National Assembly leadership differ on police brutality during demonstrations

National Assembly's Majority Leader Kimani Ichung'wah [R] and Minority Leader Opiyo Wandayi [L]. [File, Standard]

The Majority and Minority leaders of the National Assembly have sharply differed over the alleged use of excessive force on anti-government protesters in some parts of the country.

In a statement released Sunday, July 23, Minority Leader Opiyo Wandayi accused the state of sending armed groups to attack residents of the Nyanza Region.

Therefore, the Ugunja Member of Parliament called for investigations into the crimes and police brutality that happened during the demonstrations.

“What is going on in Nyanza appears to be state-sanctioned genocide in Kisumu, Migori, and Homa Bay. In these places, people are being pulled out of their houses and shot or clobbered to death by police officers.” Wandayi’s statement reads in part.

“The genocide-like operation underway in Luoland is not accidental. It is coordinated and premeditated. It is being coordinated by political and government leaders both from the community and outside.”

In response, the House’s Majority Leader Kimani Ichung’wah rubbished the genocide claims by members of the opposition.

He says that the Azimio-led anti-government protests have threatened the country’s security by giving room to anarchy, thuggery, looting, and destruction of property.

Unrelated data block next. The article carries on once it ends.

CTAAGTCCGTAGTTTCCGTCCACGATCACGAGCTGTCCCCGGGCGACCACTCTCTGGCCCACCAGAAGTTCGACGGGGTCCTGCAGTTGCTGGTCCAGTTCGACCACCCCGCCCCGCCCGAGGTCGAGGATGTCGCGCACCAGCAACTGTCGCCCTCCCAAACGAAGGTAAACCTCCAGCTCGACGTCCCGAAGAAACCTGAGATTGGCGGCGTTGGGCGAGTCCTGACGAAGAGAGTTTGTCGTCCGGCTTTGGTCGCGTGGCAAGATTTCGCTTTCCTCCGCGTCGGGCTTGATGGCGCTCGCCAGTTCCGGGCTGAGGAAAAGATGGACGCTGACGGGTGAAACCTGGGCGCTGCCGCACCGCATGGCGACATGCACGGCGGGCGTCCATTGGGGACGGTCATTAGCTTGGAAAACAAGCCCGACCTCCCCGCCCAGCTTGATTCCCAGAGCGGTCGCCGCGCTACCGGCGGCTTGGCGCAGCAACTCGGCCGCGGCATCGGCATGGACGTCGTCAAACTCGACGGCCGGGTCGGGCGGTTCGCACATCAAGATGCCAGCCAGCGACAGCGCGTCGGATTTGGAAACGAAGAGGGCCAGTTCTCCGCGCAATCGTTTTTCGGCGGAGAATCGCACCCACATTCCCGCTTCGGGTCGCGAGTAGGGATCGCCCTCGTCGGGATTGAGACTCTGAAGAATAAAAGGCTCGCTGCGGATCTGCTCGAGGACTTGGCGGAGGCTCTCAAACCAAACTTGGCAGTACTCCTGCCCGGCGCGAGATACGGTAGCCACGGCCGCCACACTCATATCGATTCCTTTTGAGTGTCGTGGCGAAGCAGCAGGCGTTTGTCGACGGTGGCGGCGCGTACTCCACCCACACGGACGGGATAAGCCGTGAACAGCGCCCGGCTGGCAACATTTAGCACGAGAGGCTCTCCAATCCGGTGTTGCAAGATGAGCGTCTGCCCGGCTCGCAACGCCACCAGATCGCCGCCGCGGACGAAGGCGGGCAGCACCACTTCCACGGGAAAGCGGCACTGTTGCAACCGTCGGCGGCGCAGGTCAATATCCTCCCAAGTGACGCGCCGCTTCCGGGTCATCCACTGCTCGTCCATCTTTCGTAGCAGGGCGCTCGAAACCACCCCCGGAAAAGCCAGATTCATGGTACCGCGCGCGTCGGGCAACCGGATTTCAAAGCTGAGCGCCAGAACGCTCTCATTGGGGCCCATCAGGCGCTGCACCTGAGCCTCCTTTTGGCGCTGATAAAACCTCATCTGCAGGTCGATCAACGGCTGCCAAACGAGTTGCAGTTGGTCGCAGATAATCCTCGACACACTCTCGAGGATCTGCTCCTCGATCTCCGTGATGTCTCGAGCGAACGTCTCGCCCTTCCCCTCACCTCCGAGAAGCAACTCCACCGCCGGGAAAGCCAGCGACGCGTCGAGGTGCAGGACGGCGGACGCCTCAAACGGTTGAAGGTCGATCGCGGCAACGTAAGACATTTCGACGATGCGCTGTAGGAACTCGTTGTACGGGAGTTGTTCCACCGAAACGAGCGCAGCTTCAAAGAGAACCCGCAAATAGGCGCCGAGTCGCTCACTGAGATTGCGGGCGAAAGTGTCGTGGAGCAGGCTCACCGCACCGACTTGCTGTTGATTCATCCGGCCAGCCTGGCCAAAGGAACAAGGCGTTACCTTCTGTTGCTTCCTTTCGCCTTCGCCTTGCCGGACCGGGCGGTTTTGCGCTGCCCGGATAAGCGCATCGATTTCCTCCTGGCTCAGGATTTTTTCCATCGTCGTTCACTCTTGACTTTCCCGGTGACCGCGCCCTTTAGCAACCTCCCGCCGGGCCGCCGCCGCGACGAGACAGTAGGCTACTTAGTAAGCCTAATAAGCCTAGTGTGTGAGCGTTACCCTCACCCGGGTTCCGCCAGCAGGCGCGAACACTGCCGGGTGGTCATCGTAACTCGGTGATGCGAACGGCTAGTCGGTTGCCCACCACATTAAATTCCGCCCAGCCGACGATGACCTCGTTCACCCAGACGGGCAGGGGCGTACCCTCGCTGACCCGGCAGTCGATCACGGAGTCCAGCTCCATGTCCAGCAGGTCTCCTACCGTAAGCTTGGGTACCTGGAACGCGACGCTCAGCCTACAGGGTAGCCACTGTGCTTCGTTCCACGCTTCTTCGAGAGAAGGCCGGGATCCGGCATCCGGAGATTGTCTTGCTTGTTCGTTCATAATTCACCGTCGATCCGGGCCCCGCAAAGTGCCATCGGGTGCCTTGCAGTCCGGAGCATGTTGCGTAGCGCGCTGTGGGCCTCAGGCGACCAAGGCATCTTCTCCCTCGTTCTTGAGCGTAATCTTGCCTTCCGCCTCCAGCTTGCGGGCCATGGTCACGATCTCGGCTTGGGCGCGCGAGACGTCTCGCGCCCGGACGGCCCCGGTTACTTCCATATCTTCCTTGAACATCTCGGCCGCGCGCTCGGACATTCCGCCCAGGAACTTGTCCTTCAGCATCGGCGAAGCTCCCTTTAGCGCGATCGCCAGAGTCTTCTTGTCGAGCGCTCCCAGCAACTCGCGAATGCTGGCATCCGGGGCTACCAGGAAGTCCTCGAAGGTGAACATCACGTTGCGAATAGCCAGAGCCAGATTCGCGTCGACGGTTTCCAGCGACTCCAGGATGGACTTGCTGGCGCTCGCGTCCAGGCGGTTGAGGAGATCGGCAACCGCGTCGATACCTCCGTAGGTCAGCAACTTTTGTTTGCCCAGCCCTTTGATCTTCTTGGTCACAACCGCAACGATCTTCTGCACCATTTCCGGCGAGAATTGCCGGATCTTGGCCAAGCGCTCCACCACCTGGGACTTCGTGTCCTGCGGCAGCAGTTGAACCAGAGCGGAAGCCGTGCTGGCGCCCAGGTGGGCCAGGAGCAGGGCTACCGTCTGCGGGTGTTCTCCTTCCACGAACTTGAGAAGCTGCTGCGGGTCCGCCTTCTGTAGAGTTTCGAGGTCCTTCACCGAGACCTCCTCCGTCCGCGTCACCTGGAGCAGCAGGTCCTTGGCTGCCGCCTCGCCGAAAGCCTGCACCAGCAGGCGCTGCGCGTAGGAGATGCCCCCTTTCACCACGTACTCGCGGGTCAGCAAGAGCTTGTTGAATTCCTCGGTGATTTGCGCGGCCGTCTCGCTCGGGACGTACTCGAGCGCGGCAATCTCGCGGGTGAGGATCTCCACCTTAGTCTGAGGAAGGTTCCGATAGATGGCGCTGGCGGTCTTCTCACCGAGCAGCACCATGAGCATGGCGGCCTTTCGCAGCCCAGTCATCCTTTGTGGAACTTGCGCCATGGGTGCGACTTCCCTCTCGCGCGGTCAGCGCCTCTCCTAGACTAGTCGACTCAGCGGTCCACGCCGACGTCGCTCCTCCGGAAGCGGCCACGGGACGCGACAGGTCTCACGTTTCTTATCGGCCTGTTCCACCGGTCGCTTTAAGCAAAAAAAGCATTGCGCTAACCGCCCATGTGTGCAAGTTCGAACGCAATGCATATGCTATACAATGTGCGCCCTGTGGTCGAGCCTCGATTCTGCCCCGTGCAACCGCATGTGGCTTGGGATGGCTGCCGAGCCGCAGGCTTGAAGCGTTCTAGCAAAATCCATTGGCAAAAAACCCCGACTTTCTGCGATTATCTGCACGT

“My attention has been drawn to a statement by my Minority Leader counterpart in the National Assembly Opiyo Wandayi. In the statement, Wandayi alleges genocide in Luo Nyanza following the destructive protests called by the Azimio leadership. The country has been treated to anarchy, destruction of property, looting, and total insecurity,” Ichung’wah says in a statement.

“The police have indeed acted with unparalleled restraint in the midst of immense provocation and great losses and injury to many officers who have been attacked with all manner of projectiles, machines, and firearms,”

According to the Kikuyu MP, police were right to use live ammunition. He says the law enforcement officers only used live ammunition to protect their lives and other Kenyans in danger.

“The public has also suffered as has been reported by the Ministry of Interior from unfortunate shooting incidents perpetrated by the cabal plotters using hired gangs in a desperate attempt to create insurgency in the country,”